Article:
11. Do the patients with acute calculous renal colic need administration of antibiotics%急性结石性肾绞痛发作时合并尿路感染及使用抗生素效果研究

    Institute of Scientific and Technical Information of China (English)

    武卫; 吴海斌

    2014-01-01

    Objective To explore the possibility of acute calculous renal colic complicated with urinary tract infection and the necessity of antibiotics administration. Methods Total 290 patients with acute calculous renal colic were randomly assigned into study and control groups. The spasmolytic (phloroglucinal) and analgesia(ketorolac tromethamine) were given to both groups and antibiotics(levofloxacin lactate) were additional y administrated in study group. The temperature and blood WBC counts were measured;the midstream urine specimens were analyzed with Symex UF- 1000i, and the urinary WBC, nitrite and bacterial count were used as indexes for urinary tract infection. Results Only 10.0%and 20.7% patients had fever and increased blood WBC count. There were 95 (32.6%) cases had positive indexes of urinary tract infection. The rates of pain relief were 95.8%and 94.6%in study and control groups, respectively (P>0.05). The rate of relapse in study and control groups was 25.6%and 28.4%, re-spectively (P>0.05). Conclusion The complication of acute renal calculous colic with urinary infection is less common, and an-tibiotics should be used only in patients with definite indexes of infection.%目的:探讨急性结石性肾绞痛发作时合并尿路感染的可能和使用抗生素的依据,避免滥用抗生素。方法将290例急性结石性肾绞痛患者随机分为两组:观察组143例在使用解痉药物(间苯三酚)和止痛药物(酮咯酸氨丁三醇)的同时加用抗生素(左氧氟沙星);对照组147例仅使用解痉和止痛药物。使用UF-1000i尿全自动分析仪检测两组患者中段尿WBC、细菌数和亚硝酸盐,并测体温和血WBC。统计并比较两组有发热、血WBC增高和中段尿检测尿路感染指标阳性患者的比例、治疗有效率和72h内肾绞痛再发率。结果290例患者中,有发热和血WBC增高者各占10.0%和20.7%;中段尿检测中尿路感染指标为阳性的患者占32.6%;观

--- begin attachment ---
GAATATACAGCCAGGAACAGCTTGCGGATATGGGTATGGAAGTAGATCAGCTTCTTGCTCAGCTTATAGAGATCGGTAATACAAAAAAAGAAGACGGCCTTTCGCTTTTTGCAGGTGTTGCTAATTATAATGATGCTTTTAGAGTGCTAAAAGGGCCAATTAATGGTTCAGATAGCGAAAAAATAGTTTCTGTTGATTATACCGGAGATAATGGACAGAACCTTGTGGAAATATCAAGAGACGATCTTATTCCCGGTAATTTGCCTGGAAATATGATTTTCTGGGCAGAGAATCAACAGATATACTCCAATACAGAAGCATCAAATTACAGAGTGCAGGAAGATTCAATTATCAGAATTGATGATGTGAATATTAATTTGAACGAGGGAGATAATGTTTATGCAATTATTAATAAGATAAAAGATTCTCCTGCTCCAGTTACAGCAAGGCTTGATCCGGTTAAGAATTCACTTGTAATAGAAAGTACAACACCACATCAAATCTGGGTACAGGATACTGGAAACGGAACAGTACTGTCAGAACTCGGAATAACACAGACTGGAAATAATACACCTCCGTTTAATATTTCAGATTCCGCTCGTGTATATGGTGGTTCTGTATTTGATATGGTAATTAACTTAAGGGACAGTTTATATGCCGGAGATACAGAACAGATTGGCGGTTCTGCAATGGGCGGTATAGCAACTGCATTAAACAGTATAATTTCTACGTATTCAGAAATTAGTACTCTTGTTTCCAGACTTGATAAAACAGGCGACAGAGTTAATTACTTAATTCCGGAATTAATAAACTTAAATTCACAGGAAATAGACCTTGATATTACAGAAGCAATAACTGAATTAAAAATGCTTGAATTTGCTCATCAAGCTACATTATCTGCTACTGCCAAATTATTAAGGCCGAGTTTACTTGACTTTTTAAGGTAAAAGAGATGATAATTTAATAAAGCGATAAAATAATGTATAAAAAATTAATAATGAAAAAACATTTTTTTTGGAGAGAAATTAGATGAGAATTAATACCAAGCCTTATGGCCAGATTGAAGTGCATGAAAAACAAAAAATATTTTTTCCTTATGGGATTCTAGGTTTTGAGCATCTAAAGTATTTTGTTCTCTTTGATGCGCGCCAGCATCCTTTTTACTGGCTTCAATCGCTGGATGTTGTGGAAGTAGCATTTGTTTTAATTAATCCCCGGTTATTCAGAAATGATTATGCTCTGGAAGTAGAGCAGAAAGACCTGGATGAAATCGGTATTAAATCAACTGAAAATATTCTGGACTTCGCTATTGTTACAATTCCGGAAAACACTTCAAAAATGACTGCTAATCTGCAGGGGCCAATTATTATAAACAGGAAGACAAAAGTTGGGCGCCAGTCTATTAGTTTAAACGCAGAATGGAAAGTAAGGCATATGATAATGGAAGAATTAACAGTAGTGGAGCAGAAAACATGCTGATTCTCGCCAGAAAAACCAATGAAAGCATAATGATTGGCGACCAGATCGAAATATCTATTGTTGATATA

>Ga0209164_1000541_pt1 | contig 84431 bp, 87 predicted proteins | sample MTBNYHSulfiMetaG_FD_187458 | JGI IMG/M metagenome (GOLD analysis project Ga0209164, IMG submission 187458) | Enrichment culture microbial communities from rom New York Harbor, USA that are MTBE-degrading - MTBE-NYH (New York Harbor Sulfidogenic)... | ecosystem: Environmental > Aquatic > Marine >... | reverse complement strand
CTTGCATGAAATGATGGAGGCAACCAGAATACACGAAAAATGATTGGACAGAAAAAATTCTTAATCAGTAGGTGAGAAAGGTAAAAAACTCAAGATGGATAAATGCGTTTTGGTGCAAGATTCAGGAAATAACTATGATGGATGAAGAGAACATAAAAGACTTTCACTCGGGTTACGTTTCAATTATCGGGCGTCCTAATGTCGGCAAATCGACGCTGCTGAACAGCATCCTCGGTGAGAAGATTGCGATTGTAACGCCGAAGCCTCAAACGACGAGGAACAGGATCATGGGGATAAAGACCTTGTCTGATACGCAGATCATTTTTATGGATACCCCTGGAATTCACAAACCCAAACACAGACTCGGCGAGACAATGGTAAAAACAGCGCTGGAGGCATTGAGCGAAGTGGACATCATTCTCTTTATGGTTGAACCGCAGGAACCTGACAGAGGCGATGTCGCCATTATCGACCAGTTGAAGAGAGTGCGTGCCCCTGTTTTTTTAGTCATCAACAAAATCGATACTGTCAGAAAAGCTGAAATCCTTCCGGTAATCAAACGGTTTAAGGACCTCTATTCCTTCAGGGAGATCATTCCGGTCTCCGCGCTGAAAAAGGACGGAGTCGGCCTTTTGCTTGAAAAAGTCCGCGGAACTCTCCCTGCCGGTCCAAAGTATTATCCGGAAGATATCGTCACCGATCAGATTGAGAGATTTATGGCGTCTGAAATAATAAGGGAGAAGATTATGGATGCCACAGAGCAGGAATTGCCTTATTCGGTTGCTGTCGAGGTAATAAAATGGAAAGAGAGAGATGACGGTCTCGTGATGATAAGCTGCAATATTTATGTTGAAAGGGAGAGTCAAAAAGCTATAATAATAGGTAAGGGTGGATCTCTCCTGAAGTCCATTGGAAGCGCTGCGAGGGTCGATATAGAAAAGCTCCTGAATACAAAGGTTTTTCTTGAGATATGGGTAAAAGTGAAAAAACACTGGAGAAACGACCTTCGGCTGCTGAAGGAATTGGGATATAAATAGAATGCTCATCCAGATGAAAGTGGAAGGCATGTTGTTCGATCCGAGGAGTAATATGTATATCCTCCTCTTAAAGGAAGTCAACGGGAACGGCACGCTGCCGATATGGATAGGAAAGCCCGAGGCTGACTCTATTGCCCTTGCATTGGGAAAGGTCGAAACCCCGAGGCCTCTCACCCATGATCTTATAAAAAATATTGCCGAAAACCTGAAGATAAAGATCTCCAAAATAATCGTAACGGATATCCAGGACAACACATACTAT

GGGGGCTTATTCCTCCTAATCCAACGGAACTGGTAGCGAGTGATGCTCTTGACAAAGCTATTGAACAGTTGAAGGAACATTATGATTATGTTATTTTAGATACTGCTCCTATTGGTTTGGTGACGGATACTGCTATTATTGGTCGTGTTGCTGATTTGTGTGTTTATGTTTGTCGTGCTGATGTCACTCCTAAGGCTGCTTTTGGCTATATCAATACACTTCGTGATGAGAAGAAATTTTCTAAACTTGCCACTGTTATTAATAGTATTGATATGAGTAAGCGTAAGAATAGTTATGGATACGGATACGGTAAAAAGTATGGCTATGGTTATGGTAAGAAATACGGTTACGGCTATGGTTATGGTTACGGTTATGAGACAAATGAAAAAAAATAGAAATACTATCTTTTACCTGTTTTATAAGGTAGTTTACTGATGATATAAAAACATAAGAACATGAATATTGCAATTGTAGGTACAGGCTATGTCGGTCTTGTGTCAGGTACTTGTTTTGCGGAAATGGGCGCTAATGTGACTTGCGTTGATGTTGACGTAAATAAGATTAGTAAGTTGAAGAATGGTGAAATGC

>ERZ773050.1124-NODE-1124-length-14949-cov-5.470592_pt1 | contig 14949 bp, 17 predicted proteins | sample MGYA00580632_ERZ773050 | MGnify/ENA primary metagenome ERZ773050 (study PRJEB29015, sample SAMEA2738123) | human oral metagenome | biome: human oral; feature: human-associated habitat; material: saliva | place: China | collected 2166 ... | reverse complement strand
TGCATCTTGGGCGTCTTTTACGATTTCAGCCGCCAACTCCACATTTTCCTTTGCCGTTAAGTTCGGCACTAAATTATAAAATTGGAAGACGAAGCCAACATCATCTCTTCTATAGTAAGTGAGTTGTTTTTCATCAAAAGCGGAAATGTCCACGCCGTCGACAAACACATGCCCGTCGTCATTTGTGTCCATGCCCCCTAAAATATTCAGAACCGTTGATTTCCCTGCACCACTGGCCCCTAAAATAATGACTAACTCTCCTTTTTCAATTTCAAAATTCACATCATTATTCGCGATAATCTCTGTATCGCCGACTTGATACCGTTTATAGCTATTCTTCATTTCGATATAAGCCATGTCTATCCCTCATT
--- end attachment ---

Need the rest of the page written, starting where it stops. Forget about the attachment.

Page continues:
12. Ecological antibiotic policy.

    Science.gov (United States)

    Høiby, N

    2000-09-01

    Development of resistance to antibiotics is a major problem worldwide. The normal oropharyngeal flora, the intestinal flora and the skin flora play important roles in this development. Within a few days after the onset of antibiotic therapy, resistant Escherichia coli, Haemophilus influenzae and Staphylococcus epidermidis can be detected in the normal flora of volunteers or patients. Horizontal spread of the resistance genes to other species, e.g. Salmonella spp., Staphylococcus aureus and Streptococcus pneumoniae, occurs by conjugation or transformation. An ecologically sound antibiotic policy favours the use of antibiotics with little or no impact on the normal flora. Prodrug antibiotics which are not active against the bacteria in the mouth and the intestine (before absorption) and which are not excreted to a significant degree via the intestine, saliva or skin are therefore preferred. Prodrugs such as pivampicillin, bacampicillin, pivmecillinam and cefuroxime axetil are favourable from an ecological point of view. Experience from Scandinavia supports this, since resistance to mecillinam after 20 years of use is low (about 5%) and stable. PMID:11051626